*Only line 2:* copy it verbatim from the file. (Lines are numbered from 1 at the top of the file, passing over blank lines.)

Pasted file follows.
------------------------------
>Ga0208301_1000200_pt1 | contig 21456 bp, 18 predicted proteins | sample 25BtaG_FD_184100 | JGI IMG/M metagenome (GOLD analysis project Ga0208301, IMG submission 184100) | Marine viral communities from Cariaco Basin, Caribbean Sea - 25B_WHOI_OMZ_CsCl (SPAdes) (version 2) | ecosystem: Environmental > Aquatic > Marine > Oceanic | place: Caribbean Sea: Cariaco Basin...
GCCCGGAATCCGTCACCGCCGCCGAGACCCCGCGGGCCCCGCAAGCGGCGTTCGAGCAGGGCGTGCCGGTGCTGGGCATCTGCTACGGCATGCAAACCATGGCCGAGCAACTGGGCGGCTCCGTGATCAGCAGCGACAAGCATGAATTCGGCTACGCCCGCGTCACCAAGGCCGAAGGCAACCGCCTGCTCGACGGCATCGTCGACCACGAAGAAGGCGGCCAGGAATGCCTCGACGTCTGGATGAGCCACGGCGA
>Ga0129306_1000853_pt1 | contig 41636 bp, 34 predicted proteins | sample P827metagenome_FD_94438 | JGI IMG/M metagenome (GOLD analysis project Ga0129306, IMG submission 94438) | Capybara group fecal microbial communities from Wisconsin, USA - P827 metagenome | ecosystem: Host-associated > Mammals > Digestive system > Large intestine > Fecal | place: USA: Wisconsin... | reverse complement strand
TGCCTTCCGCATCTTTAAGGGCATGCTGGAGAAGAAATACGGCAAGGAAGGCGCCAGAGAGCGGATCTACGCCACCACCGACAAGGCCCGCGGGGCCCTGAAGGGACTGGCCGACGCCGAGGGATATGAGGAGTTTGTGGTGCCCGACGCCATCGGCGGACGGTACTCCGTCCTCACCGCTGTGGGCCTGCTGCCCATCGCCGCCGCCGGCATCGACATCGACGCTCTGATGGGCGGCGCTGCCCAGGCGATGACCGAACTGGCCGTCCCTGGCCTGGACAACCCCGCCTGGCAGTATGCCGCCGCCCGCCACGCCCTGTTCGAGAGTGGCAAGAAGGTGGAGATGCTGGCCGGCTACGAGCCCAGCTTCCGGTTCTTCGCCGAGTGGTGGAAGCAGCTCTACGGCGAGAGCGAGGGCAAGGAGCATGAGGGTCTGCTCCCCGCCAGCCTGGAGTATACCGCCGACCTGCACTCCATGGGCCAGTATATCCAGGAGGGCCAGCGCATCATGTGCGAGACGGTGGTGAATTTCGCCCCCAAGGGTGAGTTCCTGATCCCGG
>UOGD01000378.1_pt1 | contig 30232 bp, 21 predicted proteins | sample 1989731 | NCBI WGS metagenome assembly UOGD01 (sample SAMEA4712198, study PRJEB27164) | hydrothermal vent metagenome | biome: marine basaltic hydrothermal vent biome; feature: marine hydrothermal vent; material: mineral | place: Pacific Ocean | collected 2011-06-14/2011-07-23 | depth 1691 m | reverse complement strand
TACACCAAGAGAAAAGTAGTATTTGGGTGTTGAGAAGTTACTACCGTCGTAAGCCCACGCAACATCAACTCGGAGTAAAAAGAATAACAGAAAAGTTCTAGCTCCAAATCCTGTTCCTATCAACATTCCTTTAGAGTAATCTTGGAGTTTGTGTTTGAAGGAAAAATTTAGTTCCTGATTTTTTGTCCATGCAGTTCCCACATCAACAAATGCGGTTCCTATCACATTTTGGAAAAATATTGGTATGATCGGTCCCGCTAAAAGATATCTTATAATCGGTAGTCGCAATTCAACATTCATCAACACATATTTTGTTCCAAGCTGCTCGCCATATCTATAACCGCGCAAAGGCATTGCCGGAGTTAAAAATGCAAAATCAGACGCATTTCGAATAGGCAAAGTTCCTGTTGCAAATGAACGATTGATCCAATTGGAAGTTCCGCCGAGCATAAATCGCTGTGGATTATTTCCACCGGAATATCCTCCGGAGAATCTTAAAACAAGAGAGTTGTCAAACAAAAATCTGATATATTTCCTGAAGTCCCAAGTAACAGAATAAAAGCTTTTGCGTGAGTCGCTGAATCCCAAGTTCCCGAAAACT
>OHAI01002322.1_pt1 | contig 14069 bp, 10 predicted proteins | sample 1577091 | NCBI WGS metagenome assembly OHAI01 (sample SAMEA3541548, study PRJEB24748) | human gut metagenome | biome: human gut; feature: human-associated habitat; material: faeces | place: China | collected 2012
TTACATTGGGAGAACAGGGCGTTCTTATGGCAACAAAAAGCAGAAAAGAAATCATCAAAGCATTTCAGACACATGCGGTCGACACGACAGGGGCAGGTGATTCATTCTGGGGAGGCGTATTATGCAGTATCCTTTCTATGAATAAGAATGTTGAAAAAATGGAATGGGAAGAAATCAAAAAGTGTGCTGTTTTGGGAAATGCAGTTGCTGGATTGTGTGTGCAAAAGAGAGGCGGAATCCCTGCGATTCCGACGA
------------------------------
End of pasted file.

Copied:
GCCCGGAATCCGTCACCGCCGCCGAGACCCCGCGGGCCCCGCAAGCGGCGTTCGAGCAGGGCGTGCCGGTGCTGGGCATCTGCTACGGCATGCAAACCATGGCCGAGCAACTGGGCGGCTCCGTGATCAGCAGCGACAAGCATGAATTCGGCTACGCCCGCGTCACCAAGGCCGAAGGCAACCGCCTGCTCGACGGCATCGTCGACCACGAAGAAGGCGGCCAGGAATGCCTCGACGTCTGGATGAGCCACGGCGA